Catching Up With Kristen Renee Miller

Where can we read some of your recent work?

Since publishing with Tinderbox, most of my projects have involved either translation or visual poetry. My visual poems have appeared or are forthcoming in POETRY, Best New Poets, Container’s Look Books series, and DIAGRAM. And I’m really excited about this animated review of Claire Wahmanholm’s Wilder that I got to make this summer for RHINO.

My translation of Marie-Andrée Gill’s book, Spawn, debuted in April 2020. Gill is an award-winning Indigenous poet from Quebec who writes about territory, interiority, and decolonial love. Selections are published at The Kenyon Review, The Common, Guernica, and The Offing. You can find Spawn on or order it through your local independent bookstore. (Support your local booksellers!!) 

What are you reading right now? 

These days I’m working from home with a toddler, so much of my reading happens via audiobook on my nightly walks through the neighborhood. I’ve gained a new appreciation for poets and writers who read beautifully for their own audiobooks. (Almost like attending a reading!) Here are some favorites I can’t stop recommending, not just as books, but as readings: Homie and Don’t Call Us Dead, by Danez Smith, The Carrying, by Ada Limón, An American Sunrise, by Joy Harjo, American Sonnets for My Past and Future Assassin, by Terrance Hayes, Wade in the Water and Life on Mars, by Tracy K. Smith, Universal Harvester and Wolf in White Van, by John Darnielle, In the Dream House, by Carmen Maria Machado, The Idiot, by Elif Batuman, and Florida, by Lauren Groff.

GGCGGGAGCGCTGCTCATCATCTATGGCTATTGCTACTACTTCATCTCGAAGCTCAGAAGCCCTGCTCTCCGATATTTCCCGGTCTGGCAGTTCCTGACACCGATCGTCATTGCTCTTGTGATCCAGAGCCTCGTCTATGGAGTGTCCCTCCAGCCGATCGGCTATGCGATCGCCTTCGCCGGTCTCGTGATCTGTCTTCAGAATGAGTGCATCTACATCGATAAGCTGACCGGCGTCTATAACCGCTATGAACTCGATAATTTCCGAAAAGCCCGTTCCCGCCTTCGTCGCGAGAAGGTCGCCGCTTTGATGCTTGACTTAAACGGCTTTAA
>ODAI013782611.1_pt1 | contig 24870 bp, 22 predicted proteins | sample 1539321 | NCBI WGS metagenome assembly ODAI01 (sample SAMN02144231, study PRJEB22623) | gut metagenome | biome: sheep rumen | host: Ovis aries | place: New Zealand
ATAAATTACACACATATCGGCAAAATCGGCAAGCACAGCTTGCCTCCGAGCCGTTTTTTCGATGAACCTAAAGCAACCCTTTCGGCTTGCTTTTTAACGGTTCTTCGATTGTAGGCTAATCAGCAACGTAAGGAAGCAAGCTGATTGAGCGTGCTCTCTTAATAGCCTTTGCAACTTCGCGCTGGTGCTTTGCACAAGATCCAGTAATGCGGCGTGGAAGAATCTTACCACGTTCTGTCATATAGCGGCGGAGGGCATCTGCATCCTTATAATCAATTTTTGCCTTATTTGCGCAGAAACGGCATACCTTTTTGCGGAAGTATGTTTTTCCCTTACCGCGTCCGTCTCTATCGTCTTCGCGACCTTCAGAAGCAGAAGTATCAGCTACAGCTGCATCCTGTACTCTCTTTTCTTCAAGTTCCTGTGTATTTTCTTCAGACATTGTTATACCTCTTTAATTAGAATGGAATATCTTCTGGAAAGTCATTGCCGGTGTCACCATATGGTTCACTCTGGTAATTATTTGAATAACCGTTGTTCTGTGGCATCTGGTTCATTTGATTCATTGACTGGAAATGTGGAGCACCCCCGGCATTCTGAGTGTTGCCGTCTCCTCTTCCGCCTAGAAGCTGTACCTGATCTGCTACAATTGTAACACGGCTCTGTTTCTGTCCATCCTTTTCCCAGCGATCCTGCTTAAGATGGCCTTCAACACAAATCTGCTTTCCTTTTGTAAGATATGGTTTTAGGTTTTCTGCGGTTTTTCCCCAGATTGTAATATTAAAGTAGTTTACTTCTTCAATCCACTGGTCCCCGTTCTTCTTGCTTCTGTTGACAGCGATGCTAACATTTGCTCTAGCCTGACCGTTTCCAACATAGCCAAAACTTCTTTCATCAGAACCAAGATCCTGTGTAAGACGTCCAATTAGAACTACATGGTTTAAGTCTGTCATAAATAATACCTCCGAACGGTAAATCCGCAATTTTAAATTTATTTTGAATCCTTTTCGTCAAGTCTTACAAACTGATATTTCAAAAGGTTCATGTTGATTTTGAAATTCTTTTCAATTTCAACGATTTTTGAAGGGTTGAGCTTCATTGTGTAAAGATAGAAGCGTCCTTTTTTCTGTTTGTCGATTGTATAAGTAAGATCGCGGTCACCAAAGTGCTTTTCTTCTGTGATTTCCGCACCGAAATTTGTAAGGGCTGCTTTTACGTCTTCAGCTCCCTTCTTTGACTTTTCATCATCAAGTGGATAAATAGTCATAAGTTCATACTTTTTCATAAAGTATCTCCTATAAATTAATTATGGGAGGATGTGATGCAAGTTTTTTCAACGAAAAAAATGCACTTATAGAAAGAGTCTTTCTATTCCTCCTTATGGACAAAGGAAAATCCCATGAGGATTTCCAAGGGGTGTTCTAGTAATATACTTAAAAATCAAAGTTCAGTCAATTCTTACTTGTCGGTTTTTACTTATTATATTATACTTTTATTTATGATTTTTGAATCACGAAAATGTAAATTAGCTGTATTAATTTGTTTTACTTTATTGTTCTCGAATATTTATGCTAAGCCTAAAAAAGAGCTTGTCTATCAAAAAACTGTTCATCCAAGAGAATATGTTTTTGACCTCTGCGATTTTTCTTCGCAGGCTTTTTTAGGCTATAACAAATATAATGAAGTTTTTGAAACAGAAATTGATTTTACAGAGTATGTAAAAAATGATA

What’s next for you? 

I’ve just signed on to translate Marie-Andrée Gill’s latest poetry collection, Chauffer le dehors, due out in English from Book*hug Press in 2022. I’m looking forward to working with her poetry again. 


Kristen Renee Miller is the managing editor for Sarabande. Her poems and translations have appeared in POETRY, The Kenyon Review, The Common, Guernica, and Best New Poets 2018. She is the translator of Spawn, by Ilnu Nation poet Marie-Andrée Gill, and the recipient of fellowships and awards from the Foundation for Contemporary Arts, the John F. Kennedy Center for the Performing Arts, and the American Literary Translators Association. She lives in Louisville, Kentucky.